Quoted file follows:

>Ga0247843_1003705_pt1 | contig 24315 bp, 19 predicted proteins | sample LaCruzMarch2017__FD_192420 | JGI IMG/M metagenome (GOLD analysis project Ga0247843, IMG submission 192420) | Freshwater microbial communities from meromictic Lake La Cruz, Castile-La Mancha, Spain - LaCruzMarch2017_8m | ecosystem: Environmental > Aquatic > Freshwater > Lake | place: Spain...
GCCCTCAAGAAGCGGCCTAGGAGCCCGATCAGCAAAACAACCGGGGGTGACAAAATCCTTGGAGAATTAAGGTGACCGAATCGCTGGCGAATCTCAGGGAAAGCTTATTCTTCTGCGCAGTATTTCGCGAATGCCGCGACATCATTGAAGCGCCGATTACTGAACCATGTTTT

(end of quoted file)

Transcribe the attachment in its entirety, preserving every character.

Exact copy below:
>Ga0247843_1003705_pt1 | contig 24315 bp, 19 predicted proteins | sample LaCruzMarch2017__FD_192420 | JGI IMG/M metagenome (GOLD analysis project Ga0247843, IMG submission 192420) | Freshwater microbial communities from meromictic Lake La Cruz, Castile-La Mancha, Spain - LaCruzMarch2017_8m | ecosystem: Environmental > Aquatic > Freshwater > Lake | place: Spain...
GCCCTCAAGAAGCGGCCTAGGAGCCCGATCAGCAAAACAACCGGGGGTGACAAAATCCTTGGAGAATTAAGGTGACCGAATCGCTGGCGAATCTCAGGGAAAGCTTATTCTTCTGCGCAGTATTTCGCGAATGCCGCGACATCATTGAAGCGCCGATTACTGAACCATGTTTT